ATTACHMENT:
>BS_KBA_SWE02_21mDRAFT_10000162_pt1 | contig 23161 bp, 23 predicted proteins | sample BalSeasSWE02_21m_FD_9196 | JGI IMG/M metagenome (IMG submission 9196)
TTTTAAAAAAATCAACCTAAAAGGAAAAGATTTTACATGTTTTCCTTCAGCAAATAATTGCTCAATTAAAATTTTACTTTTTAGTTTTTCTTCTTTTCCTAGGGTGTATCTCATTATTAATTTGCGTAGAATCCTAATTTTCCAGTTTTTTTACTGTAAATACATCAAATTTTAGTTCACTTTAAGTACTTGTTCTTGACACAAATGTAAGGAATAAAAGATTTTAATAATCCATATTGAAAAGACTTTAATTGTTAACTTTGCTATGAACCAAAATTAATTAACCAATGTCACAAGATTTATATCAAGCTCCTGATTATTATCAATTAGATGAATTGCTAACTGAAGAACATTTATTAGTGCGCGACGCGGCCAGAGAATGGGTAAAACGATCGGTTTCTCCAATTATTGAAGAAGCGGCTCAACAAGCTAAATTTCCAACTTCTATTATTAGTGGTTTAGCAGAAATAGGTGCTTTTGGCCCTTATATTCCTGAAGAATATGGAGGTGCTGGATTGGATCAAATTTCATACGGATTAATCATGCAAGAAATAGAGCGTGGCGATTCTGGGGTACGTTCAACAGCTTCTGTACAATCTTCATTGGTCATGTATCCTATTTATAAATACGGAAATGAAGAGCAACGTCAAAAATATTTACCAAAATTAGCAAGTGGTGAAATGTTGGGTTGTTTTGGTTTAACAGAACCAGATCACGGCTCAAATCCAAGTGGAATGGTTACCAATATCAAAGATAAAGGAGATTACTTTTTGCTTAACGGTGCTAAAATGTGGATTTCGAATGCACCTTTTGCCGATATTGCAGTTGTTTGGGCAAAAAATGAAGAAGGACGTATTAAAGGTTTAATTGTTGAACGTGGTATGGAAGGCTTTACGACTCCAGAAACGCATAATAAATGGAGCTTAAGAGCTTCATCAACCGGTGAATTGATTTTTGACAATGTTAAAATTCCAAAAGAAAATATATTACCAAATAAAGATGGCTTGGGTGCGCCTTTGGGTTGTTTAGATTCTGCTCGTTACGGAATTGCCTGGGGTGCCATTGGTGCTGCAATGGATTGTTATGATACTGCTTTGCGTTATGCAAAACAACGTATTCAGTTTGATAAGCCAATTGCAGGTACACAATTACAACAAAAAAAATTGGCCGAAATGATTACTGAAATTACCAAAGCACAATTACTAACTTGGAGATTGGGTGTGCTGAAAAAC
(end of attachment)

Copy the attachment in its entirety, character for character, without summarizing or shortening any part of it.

>BS_KBA_SWE02_21mDRAFT_10000162_pt1 | contig 23161 bp, 23 predicted proteins | sample BalSeasSWE02_21m_FD_9196 | JGI IMG/M metagenome (IMG submission 9196)
TTTTAAAAAAATCAACCTAAAAGGAAAAGATTTTACATGTTTTCCTTCAGCAAATAATTGCTCAATTAAAATTTTACTTTTTAGTTTTTCTTCTTTTCCTAGGGTGTATCTCATTATTAATTTGCGTAGAATCCTAATTTTCCAGTTTTTTTACTGTAAATACATCAAATTTTAGTTCACTTTAAGTACTTGTTCTTGACACAAATGTAAGGAATAAAAGATTTTAATAATCCATATTGAAAAGACTTTAATTGTTAACTTTGCTATGAACCAAAATTAATTAACCAATGTCACAAGATTTATATCAAGCTCCTGATTATTATCAATTAGATGAATTGCTAACTGAAGAACATTTATTAGTGCGCGACGCGGCCAGAGAATGGGTAAAACGATCGGTTTCTCCAATTATTGAAGAAGCGGCTCAACAAGCTAAATTTCCAACTTCTATTATTAGTGGTTTAGCAGAAATAGGTGCTTTTGGCCCTTATATTCCTGAAGAATATGGAGGTGCTGGATTGGATCAAATTTCATACGGATTAATCATGCAAGAAATAGAGCGTGGCGATTCTGGGGTACGTTCAACAGCTTCTGTACAATCTTCATTGGTCATGTATCCTATTTATAAATACGGAAATGAAGAGCAACGTCAAAAATATTTACCAAAATTAGCAAGTGGTGAAATGTTGGGTTGTTTTGGTTTAACAGAACCAGATCACGGCTCAAATCCAAGTGGAATGGTTACCAATATCAAAGATAAAGGAGATTACTTTTTGCTTAACGGTGCTAAAATGTGGATTTCGAATGCACCTTTTGCCGATATTGCAGTTGTTTGGGCAAAAAATGAAGAAGGACGTATTAAAGGTTTAATTGTTGAACGTGGTATGGAAGGCTTTACGACTCCAGAAACGCATAATAAATGGAGCTTAAGAGCTTCATCAACCGGTGAATTGATTTTTGACAATGTTAAAATTCCAAAAGAAAATATATTACCAAATAAAGATGGCTTGGGTGCGCCTTTGGGTTGTTTAGATTCTGCTCGTTACGGAATTGCCTGGGGTGCCATTGGTGCTGCAATGGATTGTTATGATACTGCTTTGCGTTATGCAAAACAACGTATTCAGTTTGATAAGCCAATTGCAGGTACACAATTACAACAAAAAAAATTGGCCGAAATGATTACTGAAATTACCAAAGCACAATTACTAACTTGGAGATTGGGTGTGCTGAAAAAC